Consumer Trust in Autonomous Vehicles Is Declining, New Study Says | Edmunds

Consumer Trust in Autonomous Vehicles Is Declining, New Study Says

Automakers may be in overdrive developing autonomous vehicle technology, but according to the J.D. Power 2017 U.S. Tech Choice Study, consumers are growing increasingly wary of self-driving cars.

The latest J.D. Power findings indicate that all age groups except Generation Y (those born 1977-1994) said they would have less confidence in a fully automated vehicle now compared to last year.

Compared to the 2016 study, 11 percent more Generation Z consumers (born 1995-2004) said they "definitely would not" trust self-driving cars, and another 23 percent said they "probably would not" trust the technology. Among pre-baby boomers (born before 1946), 9 percent more were in the "definitely not trust" group. And 81 percent of the baby-boom generation (born 1946-1964) said they either "definitely" or "probably" would distrust vehicle autonomy.

"In most cases, as technology concepts get closer to becoming reality, consumer curiosity and acceptance increase," said Kristin Kolodge, executive director of driver interaction and Human Machine Interface (HMI) research at J.D. Power, in a statement. But "with autonomous vehicles, we see a pattern where trust drives interest in the technology, and right now the level of trust is declining."

On the other hand, when questioned about individual collision avoidance and driver-assist features, survey respondents were considerably more open to the technology. The consumers showed the same interest as in last year's survey when it comes to such features as adaptive headlights, rearview cameras, collision warning with automatic braking and lane change alert.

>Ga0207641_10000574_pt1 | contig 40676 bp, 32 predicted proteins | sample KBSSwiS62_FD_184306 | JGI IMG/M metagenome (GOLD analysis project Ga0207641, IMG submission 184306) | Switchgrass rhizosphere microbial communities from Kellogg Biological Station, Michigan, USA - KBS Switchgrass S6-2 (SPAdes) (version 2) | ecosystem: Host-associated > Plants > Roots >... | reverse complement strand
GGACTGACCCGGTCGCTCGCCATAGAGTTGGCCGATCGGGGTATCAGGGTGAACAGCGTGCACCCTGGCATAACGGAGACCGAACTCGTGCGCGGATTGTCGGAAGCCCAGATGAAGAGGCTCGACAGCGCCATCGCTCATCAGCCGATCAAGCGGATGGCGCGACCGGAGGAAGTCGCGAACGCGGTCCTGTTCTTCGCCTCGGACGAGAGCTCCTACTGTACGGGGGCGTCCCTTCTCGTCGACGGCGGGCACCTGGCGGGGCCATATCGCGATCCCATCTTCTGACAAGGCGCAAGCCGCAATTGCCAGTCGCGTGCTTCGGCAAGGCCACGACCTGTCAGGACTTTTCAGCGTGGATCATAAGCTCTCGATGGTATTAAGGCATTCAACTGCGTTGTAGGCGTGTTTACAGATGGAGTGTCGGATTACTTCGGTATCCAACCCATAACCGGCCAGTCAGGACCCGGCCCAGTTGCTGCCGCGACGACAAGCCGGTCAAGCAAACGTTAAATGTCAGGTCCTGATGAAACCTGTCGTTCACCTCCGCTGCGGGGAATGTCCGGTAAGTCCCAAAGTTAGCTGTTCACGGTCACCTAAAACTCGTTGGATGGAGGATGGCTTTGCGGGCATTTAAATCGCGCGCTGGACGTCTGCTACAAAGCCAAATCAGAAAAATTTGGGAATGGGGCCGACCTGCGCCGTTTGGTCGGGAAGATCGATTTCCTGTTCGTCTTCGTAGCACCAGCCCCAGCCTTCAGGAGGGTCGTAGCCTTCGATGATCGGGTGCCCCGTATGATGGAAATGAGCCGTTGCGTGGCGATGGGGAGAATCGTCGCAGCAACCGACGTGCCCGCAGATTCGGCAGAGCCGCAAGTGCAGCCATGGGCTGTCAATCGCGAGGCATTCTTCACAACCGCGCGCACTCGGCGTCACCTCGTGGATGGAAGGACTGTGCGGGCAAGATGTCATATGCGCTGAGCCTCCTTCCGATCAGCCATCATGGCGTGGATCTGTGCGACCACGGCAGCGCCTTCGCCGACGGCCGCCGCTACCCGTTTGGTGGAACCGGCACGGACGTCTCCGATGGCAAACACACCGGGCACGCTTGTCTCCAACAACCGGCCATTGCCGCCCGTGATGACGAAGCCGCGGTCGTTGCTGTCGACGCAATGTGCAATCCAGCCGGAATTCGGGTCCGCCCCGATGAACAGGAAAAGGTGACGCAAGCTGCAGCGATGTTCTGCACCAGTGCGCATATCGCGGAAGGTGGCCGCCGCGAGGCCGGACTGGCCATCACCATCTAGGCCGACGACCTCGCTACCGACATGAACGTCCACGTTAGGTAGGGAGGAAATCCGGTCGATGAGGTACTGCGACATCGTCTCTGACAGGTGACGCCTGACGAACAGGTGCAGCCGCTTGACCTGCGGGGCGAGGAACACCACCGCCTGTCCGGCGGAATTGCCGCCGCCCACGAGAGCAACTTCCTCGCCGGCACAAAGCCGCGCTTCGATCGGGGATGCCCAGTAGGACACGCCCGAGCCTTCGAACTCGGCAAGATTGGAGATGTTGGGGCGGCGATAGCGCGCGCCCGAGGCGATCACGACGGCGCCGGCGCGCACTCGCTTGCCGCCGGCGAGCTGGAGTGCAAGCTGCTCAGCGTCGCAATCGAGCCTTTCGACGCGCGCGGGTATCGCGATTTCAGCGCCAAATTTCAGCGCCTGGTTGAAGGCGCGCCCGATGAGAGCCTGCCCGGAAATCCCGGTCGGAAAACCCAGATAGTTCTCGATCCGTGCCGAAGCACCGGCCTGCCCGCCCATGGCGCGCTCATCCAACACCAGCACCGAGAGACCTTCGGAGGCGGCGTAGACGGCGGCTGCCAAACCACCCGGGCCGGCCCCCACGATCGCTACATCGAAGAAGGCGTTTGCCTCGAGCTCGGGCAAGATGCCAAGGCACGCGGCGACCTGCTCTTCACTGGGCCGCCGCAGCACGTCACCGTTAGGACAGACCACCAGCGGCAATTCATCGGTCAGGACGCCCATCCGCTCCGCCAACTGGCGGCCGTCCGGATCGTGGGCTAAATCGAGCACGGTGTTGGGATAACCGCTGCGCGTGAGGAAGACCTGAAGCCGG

And, noted Kolodge, familiarity with these kinds of technologies may lead to greater consumer acceptance of the concept of self-driving vehicles.

"As features like adaptive cruise control, automatic braking and blind-spot warning systems become mainstream," she said, "car buyers will gain more confidence in taking their hands off the steering wheel and allowing their vehicles to step in to prevent human error."

On the other hand, it's possible that some highly publicized traffic incidents involving autonomous technology could be making consumers more wary than ever. For example, as reported by Edmunds last July, the Autopilot feature on a 2015 Tesla Model S in Florida was apparently unable to sense a semi-truck turning into its path, resulting in a fatal crash. Although an investigation by the National Highway Traffic Safety Administration determined that Autopilot was not at fault, the event drew worldwide attention.

And, as Edmunds also reported last year, a Google self-driving car collided with a bus in California. There were no injuries in that low-speed crash, but altogether Google cars have been involved in about a dozen well-publicized collisions. However, the bus incident was the only one in which the car was at fault, and Google subsequently refined its self-driving software.

The annual J.D. Power U.S. Tech Choice Study was conducted this year in January and February. Results are based on an online survey of more than 8,500 consumers who purchased or leased a new vehicle within the past five years.

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